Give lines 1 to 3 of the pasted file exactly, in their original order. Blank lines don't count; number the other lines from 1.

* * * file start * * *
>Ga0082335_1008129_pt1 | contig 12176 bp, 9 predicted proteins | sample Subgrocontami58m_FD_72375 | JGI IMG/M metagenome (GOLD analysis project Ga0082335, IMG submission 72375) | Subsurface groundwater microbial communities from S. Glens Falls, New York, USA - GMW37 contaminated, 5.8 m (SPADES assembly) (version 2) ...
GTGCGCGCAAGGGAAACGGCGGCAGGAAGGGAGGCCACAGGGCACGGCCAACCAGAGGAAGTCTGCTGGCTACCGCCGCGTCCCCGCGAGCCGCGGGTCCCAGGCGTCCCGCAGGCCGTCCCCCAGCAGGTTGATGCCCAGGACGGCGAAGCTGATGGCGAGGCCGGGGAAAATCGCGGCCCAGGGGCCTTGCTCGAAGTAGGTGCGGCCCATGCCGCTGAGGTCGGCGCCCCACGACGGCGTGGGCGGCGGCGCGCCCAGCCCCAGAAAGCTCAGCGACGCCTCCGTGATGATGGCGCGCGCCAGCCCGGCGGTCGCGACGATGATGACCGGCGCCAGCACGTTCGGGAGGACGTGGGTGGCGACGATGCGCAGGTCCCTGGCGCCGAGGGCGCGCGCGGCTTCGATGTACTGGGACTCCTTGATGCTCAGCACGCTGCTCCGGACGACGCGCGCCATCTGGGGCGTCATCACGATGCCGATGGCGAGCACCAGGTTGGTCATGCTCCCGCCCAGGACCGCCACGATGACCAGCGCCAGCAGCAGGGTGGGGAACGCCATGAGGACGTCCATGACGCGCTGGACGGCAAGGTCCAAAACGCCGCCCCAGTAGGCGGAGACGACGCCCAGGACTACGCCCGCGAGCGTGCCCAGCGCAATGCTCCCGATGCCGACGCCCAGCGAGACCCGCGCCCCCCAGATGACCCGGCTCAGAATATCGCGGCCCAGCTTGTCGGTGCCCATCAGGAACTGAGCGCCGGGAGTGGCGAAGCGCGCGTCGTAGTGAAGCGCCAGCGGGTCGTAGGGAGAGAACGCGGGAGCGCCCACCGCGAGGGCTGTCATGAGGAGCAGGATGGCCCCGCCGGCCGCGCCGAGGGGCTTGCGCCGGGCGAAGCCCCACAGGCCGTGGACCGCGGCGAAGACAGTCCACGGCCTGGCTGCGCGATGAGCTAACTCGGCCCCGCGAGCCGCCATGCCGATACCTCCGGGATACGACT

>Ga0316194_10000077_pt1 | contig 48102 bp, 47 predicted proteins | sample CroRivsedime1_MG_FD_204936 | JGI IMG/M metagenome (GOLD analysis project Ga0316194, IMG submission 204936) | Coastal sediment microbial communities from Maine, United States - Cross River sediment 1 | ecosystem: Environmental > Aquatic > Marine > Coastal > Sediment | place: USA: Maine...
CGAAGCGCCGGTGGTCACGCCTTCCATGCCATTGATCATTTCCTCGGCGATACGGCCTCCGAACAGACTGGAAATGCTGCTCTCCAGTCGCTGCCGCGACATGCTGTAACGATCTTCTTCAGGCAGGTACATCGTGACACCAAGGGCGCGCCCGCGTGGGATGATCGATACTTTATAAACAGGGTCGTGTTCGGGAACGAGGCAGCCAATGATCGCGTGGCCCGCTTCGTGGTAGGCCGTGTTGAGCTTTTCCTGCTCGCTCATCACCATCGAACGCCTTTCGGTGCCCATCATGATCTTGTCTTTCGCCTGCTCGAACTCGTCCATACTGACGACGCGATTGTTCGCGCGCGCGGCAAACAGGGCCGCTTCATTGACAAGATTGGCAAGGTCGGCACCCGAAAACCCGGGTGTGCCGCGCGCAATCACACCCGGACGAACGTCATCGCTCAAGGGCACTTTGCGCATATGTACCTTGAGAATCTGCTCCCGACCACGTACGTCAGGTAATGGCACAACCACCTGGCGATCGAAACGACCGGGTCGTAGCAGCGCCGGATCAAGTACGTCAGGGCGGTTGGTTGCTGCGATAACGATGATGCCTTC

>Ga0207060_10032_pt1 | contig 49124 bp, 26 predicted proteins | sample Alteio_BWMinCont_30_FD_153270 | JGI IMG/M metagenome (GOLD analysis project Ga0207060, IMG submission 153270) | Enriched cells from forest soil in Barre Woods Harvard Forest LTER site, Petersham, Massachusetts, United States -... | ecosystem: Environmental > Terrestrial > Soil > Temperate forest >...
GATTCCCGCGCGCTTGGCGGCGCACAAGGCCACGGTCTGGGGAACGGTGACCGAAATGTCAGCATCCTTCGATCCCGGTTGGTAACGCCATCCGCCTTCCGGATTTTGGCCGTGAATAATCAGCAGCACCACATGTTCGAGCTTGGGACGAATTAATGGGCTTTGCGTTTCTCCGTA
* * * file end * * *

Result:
>Ga0082335_1008129_pt1 | contig 12176 bp, 9 predicted proteins | sample Subgrocontami58m_FD_72375 | JGI IMG/M metagenome (GOLD analysis project Ga0082335, IMG submission 72375) | Subsurface groundwater microbial communities from S. Glens Falls, New York, USA - GMW37 contaminated, 5.8 m (SPADES assembly) (version 2) ...
GTGCGCGCAAGGGAAACGGCGGCAGGAAGGGAGGCCACAGGGCACGGCCAACCAGAGGAAGTCTGCTGGCTACCGCCGCGTCCCCGCGAGCCGCGGGTCCCAGGCGTCCCGCAGGCCGTCCCCCAGCAGGTTGATGCCCAGGACGGCGAAGCTGATGGCGAGGCCGGGGAAAATCGCGGCCCAGGGGCCTTGCTCGAAGTAGGTGCGGCCCATGCCGCTGAGGTCGGCGCCCCACGACGGCGTGGGCGGCGGCGCGCCCAGCCCCAGAAAGCTCAGCGACGCCTCCGTGATGATGGCGCGCGCCAGCCCGGCGGTCGCGACGATGATGACCGGCGCCAGCACGTTCGGGAGGACGTGGGTGGCGACGATGCGCAGGTCCCTGGCGCCGAGGGCGCGCGCGGCTTCGATGTACTGGGACTCCTTGATGCTCAGCACGCTGCTCCGGACGACGCGCGCCATCTGGGGCGTCATCACGATGCCGATGGCGAGCACCAGGTTGGTCATGCTCCCGCCCAGGACCGCCACGATGACCAGCGCCAGCAGCAGGGTGGGGAACGCCATGAGGACGTCCATGACGCGCTGGACGGCAAGGTCCAAAACGCCGCCCCAGTAGGCGGAGACGACGCCCAGGACTACGCCCGCGAGCGTGCCCAGCGCAATGCTCCCGATGCCGACGCCCAGCGAGACCCGCGCCCCCCAGATGACCCGGCTCAGAATATCGCGGCCCAGCTTGTCGGTGCCCATCAGGAACTGAGCGCCGGGAGTGGCGAAGCGCGCGTCGTAGTGAAGCGCCAGCGGGTCGTAGGGAGAGAACGCGGGAGCGCCCACCGCGAGGGCTGTCATGAGGAGCAGGATGGCCCCGCCGGCCGCGCCGAGGGGCTTGCGCCGGGCGAAGCCCCACAGGCCGTGGACCGCGGCGAAGACAGTCCACGGCCTGGCTGCGCGATGAGCTAACTCGGCCCCGCGAGCCGCCATGCCGATACCTCCGGGATACGACT

>Ga0316194_10000077_pt1 | contig 48102 bp, 47 predicted proteins | sample CroRivsedime1_MG_FD_204936 | JGI IMG/M metagenome (GOLD analysis project Ga0316194, IMG submission 204936) | Coastal sediment microbial communities from Maine, United States - Cross River sediment 1 | ecosystem: Environmental > Aquatic > Marine > Coastal > Sediment | place: USA: Maine...